Abuse of opioid drugs and dependence on them causes major health and social issues that include transmission of HIV and hepatitis C with injection, increased crime and costs for health care and law enforcement, family disruption and lost productivity. Addicts, particularly those aged 15 to 34 years, are also at higher risk of death. Managed withdrawal (or detoxification) is used as the first step in treatment. Withdrawal symptoms include anxiety, chills, muscle pain (myalgia) and weakness, tremor, lethargy and drowsiness, restlessness and irritability, nausea and vomiting and diarrhoea. Persisting sleep disturbances and drug craving can continue for weeks and months after detoxification and often lead to a return to opioid use. The number of addicts who complete detoxification tends to be low, and rates of relapse are high.
For a tapered dose treatment to reduce withdrawal symptoms, illicit opioids are replaced by methadone or another agent using decreasing doses up to 30 days under medical supervision. The review authors searched the medical literature and identified 23 controlled trials involving 2467 adult opioid users in various countries. Trial participants were randomised to receive methadone or another pharmacological treatment. The other treatments were adrenergic agonists such as lofexidine, partial opioid agonists such as buprenorphine, opioid agonists such as LAAM (levo-α-acetyl-methadol) and the anxiolytics chlordiazepoxide and buspirone. In the two studies that compared methadone with placebo, withdrawal symptoms were more severe and more people dropped out in the placebo group.
The studies included in this review confirmed that slow tapering with temporary substitution of long- acting opioids, could reduce withdrawal severity. Nevertheless, the majority of patients relapsed to heroin use. The medications used in the included studies were similar in terms of overall effectiveness, although symptoms experienced by participants differed according to the medication used and the program adopted.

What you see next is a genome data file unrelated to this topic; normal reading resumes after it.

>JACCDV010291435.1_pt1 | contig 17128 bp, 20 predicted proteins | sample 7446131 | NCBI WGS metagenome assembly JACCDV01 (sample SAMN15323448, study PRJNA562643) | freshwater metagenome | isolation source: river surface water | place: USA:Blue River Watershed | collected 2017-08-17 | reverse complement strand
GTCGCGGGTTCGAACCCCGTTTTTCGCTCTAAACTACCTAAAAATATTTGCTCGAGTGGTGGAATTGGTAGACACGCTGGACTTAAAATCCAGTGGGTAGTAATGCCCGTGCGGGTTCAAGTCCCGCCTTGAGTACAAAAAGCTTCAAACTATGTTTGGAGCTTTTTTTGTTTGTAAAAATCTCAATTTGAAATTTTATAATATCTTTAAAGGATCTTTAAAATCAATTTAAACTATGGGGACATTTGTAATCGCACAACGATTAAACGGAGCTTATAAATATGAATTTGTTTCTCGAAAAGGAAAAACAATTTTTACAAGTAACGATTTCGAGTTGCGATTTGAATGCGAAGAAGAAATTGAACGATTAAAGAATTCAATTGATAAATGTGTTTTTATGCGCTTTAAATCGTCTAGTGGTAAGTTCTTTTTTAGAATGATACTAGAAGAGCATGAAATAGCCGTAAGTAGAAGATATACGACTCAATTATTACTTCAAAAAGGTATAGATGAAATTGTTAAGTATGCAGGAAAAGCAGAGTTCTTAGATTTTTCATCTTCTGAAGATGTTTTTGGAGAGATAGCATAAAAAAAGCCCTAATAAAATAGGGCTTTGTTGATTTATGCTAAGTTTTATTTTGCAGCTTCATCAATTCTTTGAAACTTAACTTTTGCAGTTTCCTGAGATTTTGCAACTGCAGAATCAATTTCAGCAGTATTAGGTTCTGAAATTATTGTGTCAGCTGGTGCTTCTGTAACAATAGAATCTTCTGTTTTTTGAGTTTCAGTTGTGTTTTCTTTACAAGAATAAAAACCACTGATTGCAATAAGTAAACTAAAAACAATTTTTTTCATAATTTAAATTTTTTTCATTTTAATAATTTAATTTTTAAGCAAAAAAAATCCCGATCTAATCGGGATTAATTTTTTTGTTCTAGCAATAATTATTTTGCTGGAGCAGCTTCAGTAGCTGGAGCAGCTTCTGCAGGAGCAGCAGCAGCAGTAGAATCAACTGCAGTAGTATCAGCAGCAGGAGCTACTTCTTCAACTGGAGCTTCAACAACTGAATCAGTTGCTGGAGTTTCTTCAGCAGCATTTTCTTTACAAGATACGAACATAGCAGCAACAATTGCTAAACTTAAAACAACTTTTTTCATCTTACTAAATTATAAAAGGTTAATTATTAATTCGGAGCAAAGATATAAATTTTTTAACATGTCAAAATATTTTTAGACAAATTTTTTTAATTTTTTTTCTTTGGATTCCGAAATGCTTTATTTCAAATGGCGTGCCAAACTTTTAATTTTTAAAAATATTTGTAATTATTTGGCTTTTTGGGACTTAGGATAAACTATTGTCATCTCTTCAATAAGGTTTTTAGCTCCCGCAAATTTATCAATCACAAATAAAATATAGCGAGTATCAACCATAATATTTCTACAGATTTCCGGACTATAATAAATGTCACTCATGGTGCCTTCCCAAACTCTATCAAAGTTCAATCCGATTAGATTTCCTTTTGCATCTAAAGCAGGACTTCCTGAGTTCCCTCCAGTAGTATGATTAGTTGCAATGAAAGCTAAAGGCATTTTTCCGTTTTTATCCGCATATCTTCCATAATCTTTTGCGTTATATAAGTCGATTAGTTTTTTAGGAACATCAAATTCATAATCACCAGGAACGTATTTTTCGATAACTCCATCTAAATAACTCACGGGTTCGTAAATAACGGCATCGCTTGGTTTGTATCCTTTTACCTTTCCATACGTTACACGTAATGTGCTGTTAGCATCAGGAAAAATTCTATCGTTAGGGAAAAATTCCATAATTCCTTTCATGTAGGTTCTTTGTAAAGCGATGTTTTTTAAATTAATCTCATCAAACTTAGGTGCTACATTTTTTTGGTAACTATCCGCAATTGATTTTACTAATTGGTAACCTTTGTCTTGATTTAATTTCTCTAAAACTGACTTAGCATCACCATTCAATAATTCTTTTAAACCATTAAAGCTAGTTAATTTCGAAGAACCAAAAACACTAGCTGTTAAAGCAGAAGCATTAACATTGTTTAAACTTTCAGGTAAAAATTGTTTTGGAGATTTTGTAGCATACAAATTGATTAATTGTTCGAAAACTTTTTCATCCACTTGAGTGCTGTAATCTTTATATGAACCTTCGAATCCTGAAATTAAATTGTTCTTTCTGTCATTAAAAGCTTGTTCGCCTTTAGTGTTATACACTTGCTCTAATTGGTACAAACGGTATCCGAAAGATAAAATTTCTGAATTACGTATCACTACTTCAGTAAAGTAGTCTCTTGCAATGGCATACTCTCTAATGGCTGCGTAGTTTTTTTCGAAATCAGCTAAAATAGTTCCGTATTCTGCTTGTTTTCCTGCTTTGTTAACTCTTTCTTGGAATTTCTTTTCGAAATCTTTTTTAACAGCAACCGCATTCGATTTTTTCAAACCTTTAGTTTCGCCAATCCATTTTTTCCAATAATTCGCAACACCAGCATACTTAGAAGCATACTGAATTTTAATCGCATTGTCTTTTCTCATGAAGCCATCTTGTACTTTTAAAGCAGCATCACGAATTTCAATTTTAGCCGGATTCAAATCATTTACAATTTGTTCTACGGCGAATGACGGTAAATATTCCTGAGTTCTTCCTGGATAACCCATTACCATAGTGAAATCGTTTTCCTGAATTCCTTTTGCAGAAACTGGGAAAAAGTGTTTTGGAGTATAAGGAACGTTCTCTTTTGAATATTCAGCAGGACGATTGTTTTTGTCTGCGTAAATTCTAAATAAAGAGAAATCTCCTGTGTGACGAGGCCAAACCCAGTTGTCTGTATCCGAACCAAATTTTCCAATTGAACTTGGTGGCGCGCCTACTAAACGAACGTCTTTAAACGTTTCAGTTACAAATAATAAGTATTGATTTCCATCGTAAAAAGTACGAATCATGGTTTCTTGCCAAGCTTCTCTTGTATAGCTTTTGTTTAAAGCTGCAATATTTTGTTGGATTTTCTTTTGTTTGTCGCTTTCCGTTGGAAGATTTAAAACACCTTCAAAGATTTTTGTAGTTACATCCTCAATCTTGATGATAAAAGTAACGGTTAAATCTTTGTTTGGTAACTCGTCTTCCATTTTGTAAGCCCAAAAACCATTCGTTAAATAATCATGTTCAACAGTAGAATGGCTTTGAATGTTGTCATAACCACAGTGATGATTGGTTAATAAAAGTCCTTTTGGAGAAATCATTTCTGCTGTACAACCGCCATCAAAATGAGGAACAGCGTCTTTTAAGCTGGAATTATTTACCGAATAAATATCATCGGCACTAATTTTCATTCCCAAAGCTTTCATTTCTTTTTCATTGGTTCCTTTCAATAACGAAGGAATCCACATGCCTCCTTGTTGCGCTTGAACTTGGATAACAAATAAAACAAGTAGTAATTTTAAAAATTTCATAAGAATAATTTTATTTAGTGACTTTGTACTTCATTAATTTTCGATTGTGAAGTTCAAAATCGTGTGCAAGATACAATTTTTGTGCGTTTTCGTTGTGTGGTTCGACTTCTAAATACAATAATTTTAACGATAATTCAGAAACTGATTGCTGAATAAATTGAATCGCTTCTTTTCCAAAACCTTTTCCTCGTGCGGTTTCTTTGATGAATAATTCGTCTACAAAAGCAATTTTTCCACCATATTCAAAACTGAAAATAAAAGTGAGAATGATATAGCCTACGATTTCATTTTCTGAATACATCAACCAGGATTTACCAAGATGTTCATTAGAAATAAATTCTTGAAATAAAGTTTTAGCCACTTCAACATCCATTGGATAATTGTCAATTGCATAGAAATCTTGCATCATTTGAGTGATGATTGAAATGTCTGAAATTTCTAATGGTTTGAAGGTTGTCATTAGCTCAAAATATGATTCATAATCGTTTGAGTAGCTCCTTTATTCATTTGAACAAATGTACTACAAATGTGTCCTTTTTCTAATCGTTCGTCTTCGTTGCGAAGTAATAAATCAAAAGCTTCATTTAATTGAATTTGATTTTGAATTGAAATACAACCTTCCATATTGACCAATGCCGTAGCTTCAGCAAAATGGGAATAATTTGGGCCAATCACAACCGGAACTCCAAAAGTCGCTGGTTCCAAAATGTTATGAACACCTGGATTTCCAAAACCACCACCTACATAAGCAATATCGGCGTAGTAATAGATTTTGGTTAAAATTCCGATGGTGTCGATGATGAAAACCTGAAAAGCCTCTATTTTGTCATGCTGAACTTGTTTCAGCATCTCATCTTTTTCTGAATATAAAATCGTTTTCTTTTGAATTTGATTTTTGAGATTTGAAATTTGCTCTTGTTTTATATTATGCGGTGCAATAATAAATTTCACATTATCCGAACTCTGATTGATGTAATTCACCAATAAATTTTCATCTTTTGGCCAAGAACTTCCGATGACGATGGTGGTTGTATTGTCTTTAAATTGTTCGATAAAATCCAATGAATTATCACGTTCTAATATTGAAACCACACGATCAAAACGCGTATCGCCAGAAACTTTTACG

The programs varied widely with regard to the assessment of outcome measures. Seventeen of the included trials were conducted in inpatient settings.
Data from literature are hardly comparable; programs vary widely with regard to the assessment of outcome measures, impairing the application of meta-analysis. The studies included in this review confirm that slow tapering with temporary substitution of long- acting opioids, can reduce withdrawal severity. Nevertheless, the majority of patients relapsed to heroin use.
The evidence of tapered methadone's efficacy in managing opioid withdrawal has been systematically evaluated in the previous version of this review that needs to be updated
To evaluate the effectiveness of tapered methadone compared with other detoxification treatments and placebo in managing opioid withdrawal on completion of detoxification and relapse rate.
We searched: Cochrane Central Register of Controlled Trials (The Cochrane Library 2012, Issue 4), PubMed (January 1966 to May 2012), EMBASE (January 1988 to May 2012), CINAHL (2003- December 2007), PsycINFO (January 1985 to December 2004), reference lists of articles.
All randomised controlled trials that focused on the use of tapered methadone versus all other pharmacological detoxification treatments or placebo for the treatment of opiate withdrawal.
Two review authors assessed the included studies. Any doubts about how to rate the studies were resolved by discussion with a third review author. Study quality was assessed according to the criteria indicated in the Cochrane Handbook for Systematic Reviews of Interventions.
Twenty-three trials involving 2467 people were included. Comparing methadone versus any other pharmacological treatment, we observed no clinical difference between the two treatments in terms of completion of treatment, 16 studies 1381 participants, risk ratio (RR) 1.08 (95% confidence interval (CI) 0.97 to 1.21); number of participants abstinent at follow-up, three studies, 386 participants RR 0.98 (95% CI 0.70 to 1.37); degree of discomfort for withdrawal symptoms and adverse events, although it was impossible to pool data for the last two outcomes. These results were confirmed also when we considered the single comparisons: methadone with: adrenergic agonists (11 studies), other opioid agonists (eight studies), anxiolytic (two studies), paiduyangsheng (one study). Comparing methadone with placebo (two studies) more severe withdrawal and more drop-outs were found in the placebo group.
The results indicate that the medications used in the included studies are similar in terms of overall effectiveness, although symptoms experienced by participants differed according to the medication used and the program adopted.